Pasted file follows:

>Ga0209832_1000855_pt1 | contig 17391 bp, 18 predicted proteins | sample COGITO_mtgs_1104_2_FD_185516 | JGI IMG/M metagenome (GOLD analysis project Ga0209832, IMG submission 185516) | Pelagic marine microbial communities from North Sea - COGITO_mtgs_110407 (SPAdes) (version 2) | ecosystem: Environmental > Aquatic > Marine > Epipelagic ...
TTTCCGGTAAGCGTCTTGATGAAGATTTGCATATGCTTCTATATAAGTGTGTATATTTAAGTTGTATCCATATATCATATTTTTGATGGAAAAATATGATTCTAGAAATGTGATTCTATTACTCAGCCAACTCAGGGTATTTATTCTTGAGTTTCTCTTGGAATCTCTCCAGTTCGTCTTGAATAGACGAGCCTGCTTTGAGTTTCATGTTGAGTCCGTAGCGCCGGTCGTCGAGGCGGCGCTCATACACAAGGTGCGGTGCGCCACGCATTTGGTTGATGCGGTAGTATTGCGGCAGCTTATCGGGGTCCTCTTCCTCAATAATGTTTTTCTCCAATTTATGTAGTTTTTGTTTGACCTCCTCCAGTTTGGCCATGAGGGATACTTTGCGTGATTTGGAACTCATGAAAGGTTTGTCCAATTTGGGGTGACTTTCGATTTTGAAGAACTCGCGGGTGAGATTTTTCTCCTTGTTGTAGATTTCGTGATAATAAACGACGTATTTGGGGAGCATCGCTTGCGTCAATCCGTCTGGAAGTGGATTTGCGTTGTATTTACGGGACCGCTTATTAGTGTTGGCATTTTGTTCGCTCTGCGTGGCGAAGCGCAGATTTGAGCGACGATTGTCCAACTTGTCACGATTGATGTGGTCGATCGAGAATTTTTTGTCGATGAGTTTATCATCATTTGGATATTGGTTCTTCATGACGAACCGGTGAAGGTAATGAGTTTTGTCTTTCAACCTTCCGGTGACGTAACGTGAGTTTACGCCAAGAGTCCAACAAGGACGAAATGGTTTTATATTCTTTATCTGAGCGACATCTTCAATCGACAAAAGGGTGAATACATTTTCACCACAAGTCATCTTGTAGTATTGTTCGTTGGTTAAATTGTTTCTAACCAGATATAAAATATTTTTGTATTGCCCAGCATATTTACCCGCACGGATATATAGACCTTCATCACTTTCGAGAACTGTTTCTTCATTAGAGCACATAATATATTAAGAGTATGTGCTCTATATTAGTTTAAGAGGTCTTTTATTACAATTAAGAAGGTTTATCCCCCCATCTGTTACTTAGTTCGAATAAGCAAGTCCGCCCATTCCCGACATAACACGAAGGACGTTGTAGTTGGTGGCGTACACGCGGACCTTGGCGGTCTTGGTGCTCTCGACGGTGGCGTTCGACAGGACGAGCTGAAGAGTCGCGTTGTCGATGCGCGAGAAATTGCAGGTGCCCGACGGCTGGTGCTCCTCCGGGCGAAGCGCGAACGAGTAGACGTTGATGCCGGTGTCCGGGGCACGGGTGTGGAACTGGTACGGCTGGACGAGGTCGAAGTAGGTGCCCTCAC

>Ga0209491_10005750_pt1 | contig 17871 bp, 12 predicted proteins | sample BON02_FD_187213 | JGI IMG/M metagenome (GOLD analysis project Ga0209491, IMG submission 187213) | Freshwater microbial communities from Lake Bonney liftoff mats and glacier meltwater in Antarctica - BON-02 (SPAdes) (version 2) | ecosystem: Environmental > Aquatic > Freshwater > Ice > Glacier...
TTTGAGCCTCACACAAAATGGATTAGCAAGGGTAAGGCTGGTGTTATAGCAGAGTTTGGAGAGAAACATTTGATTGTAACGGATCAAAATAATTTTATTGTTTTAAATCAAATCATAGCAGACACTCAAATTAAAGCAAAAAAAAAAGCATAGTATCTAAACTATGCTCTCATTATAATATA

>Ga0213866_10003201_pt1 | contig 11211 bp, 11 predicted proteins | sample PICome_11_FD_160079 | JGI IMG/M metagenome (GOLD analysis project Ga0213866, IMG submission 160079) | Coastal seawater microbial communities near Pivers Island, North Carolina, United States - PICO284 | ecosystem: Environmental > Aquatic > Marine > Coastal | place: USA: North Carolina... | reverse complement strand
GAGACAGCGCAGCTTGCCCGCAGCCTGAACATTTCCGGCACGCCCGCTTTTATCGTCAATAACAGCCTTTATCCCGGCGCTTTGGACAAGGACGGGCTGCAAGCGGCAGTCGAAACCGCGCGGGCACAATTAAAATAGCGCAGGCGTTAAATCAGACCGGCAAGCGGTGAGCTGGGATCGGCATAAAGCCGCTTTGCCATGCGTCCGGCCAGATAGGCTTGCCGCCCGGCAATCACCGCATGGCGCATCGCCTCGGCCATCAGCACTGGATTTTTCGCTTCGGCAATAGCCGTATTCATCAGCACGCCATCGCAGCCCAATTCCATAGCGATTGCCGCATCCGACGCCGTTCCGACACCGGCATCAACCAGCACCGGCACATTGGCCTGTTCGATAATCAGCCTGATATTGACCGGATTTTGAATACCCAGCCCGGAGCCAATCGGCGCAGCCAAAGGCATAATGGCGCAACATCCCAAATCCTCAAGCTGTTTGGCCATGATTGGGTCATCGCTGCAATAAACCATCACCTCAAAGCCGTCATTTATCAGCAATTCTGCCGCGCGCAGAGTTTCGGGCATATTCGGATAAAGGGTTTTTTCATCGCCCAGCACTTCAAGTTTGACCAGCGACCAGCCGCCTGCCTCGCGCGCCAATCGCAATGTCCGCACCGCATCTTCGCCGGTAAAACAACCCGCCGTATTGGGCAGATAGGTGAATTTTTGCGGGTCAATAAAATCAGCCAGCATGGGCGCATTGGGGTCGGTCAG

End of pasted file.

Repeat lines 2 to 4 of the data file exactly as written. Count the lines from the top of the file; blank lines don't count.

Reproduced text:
TTTCCGGTAAGCGTCTTGATGAAGATTTGCATATGCTTCTATATAAGTGTGTATATTTAAGTTGTATCCATATATCATATTTTTGATGGAAAAATATGATTCTAGAAATGTGATTCTATTACTCAGCCAACTCAGGGTATTTATTCTTGAGTTTCTCTTGGAATCTCTCCAGTTCGTCTTGAATAGACGAGCCTGCTTTGAGTTTCATGTTGAGTCCGTAGCGCCGGTCGTCGAGGCGGCGCTCATACACAAGGTGCGGTGCGCCACGCATTTGGTTGATGCGGTAGTATTGCGGCAGCTTATCGGGGTCCTCTTCCTCAATAATGTTTTTCTCCAATTTATGTAGTTTTTGTTTGACCTCCTCCAGTTTGGCCATGAGGGATACTTTGCGTGATTTGGAACTCATGAAAGGTTTGTCCAATTTGGGGTGACTTTCGATTTTGAAGAACTCGCGGGTGAGATTTTTCTCCTTGTTGTAGATTTCGTGATAATAAACGACGTATTTGGGGAGCATCGCTTGCGTCAATCCGTCTGGAAGTGGATTTGCGTTGTATTTACGGGACCGCTTATTAGTGTTGGCATTTTGTTCGCTCTGCGTGGCGAAGCGCAGATTTGAGCGACGATTGTCCAACTTGTCACGATTGATGTGGTCGATCGAGAATTTTTTGTCGATGAGTTTATCATCATTTGGATATTGGTTCTTCATGACGAACCGGTGAAGGTAATGAGTTTTGTCTTTCAACCTTCCGGTGACGTAACGTGAGTTTACGCCAAGAGTCCAACAAGGACGAAATGGTTTTATATTCTTTATCTGAGCGACATCTTCAATCGACAAAAGGGTGAATACATTTTCACCACAAGTCATCTTGTAGTATTGTTCGTTGGTTAAATTGTTTCTAACCAGATATAAAATATTTTTGTATTGCCCAGCATATTTACCCGCACGGATATATAGACCTTCATCACTTTCGAGAACTGTTTCTTCATTAGAGCACATAATATATTAAGAGTATGTGCTCTATATTAGTTTAAGAGGTCTTTTATTACAATTAAGAAGGTTTATCCCCCCATCTGTTACTTAGTTCGAATAAGCAAGTCCGCCCATTCCCGACATAACACGAAGGACGTTGTAGTTGGTGGCGTACACGCGGACCTTGGCGGTCTTGGTGCTCTCGACGGTGGCGTTCGACAGGACGAGCTGAAGAGTCGCGTTGTCGATGCGCGAGAAATTGCAGGTGCCCGACGGCTGGTGCTCCTCCGGGCGAAGCGCGAACGAGTAGACGTTGATGCCGGTGTCCGGGGCACGGGTGTGGAACTGGTACGGCTGGACGAGGTCGAAGTAGGTGCCCTCAC

>Ga0209491_10005750_pt1 | contig 17871 bp, 12 predicted proteins | sample BON02_FD_187213 | JGI IMG/M metagenome (GOLD analysis project Ga0209491, IMG submission 187213) | Freshwater microbial communities from Lake Bonney liftoff mats and glacier meltwater in Antarctica - BON-02 (SPAdes) (version 2) | ecosystem: Environmental > Aquatic > Freshwater > Ice > Glacier...
TTTGAGCCTCACACAAAATGGATTAGCAAGGGTAAGGCTGGTGTTATAGCAGAGTTTGGAGAGAAACATTTGATTGTAACGGATCAAAATAATTTTATTGTTTTAAATCAAATCATAGCAGACACTCAAATTAAAGCAAAAAAAAAAGCATAGTATCTAAACTATGCTCTCATTATAATATA